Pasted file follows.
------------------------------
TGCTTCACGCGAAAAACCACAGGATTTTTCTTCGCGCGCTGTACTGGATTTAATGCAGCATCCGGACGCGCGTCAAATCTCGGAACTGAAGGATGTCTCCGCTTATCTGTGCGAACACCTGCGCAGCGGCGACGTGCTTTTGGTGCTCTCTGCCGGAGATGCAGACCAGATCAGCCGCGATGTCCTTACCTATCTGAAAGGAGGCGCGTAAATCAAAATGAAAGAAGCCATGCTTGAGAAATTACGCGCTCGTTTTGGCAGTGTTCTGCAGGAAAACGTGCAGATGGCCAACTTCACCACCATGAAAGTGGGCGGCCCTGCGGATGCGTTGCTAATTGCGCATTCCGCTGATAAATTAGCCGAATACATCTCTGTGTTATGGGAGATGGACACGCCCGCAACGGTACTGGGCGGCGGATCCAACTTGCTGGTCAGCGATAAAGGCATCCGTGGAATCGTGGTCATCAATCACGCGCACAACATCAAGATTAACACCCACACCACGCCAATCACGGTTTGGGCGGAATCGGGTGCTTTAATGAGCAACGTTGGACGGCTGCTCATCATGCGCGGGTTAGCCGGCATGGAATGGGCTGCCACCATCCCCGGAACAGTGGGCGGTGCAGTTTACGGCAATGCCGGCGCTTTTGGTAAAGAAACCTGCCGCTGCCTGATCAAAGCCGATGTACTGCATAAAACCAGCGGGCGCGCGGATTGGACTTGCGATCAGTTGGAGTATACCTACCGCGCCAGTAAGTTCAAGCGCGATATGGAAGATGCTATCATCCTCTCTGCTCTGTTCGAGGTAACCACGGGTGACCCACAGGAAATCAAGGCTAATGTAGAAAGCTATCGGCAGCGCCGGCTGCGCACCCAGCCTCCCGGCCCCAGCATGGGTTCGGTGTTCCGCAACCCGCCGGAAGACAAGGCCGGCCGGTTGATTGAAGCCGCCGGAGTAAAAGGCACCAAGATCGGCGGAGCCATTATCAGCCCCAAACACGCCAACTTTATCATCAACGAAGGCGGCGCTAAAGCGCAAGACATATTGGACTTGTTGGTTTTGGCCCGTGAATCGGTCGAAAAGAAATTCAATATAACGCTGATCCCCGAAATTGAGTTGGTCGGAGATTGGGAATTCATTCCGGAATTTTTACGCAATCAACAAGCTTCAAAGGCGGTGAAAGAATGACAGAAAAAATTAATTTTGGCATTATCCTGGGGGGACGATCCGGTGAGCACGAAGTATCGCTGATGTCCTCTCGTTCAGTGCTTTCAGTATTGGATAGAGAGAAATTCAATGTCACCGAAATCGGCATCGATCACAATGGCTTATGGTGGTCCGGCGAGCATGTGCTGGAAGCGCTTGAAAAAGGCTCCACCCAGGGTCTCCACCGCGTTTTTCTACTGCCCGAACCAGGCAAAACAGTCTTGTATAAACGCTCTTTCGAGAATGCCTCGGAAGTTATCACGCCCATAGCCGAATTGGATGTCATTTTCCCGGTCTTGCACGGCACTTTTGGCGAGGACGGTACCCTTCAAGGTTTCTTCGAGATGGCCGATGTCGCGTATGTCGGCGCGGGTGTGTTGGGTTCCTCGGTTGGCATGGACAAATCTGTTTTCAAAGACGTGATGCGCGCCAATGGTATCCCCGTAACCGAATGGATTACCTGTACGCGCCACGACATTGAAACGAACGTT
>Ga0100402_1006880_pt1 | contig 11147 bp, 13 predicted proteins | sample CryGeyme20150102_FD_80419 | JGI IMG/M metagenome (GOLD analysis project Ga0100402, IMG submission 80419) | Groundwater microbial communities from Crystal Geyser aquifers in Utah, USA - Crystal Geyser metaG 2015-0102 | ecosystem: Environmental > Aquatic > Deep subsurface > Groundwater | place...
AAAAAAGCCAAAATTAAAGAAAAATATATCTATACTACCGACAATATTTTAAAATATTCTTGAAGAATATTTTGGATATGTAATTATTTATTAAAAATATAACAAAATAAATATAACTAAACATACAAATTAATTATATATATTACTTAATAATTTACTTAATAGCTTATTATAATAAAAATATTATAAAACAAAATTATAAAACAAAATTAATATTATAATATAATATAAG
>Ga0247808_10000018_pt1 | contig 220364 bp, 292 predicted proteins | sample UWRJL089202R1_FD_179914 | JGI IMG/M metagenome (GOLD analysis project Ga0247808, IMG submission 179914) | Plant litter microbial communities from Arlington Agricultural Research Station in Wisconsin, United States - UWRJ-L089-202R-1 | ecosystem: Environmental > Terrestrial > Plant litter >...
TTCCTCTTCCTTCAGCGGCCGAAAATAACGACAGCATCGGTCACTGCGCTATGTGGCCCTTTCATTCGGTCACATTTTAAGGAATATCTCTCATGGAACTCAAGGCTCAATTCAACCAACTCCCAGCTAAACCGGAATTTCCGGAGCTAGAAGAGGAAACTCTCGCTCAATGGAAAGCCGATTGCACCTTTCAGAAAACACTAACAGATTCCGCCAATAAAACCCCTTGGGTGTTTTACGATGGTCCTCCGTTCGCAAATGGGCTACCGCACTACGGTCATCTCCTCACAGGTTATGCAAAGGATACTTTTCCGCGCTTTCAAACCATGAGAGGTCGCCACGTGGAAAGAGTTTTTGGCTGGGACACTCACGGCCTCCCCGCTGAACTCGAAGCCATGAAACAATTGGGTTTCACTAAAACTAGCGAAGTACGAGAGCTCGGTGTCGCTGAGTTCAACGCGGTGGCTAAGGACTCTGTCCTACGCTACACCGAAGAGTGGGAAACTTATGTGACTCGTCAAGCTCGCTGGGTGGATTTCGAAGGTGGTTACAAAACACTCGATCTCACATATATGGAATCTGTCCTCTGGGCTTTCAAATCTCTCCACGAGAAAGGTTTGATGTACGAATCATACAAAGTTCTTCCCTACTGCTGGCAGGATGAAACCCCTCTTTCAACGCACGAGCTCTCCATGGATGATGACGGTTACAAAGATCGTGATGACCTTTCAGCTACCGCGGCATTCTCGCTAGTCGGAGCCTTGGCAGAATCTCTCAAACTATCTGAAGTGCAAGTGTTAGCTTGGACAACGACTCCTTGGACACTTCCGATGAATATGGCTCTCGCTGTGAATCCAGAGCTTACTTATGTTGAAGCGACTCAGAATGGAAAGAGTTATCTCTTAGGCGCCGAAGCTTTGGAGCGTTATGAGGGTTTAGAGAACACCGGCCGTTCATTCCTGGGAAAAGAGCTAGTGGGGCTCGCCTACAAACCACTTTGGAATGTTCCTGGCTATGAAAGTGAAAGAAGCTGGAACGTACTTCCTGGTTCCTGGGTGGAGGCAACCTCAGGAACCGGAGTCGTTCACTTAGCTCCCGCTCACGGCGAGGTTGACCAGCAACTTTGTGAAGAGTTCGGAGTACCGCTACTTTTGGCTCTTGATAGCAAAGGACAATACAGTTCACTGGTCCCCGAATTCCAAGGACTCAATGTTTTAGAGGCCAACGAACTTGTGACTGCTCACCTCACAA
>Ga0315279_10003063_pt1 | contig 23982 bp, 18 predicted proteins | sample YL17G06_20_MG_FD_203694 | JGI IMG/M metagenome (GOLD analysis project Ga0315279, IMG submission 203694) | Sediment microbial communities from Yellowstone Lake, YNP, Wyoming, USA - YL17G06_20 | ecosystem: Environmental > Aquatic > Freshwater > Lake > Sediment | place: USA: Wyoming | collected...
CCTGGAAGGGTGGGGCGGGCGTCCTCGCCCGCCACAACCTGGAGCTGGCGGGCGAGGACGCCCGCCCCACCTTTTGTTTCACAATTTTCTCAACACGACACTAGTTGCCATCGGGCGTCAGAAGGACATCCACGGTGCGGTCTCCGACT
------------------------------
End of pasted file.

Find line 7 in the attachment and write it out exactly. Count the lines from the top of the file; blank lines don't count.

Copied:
CCTGGAAGGGTGGGGCGGGCGTCCTCGCCCGCCACAACCTGGAGCTGGCGGGCGAGGACGCCCGCCCCACCTTTTGTTTCACAATTTTCTCAACACGACACTAGTTGCCATCGGGCGTCAGAAGGACATCCACGGTGCGGTCTCCGACT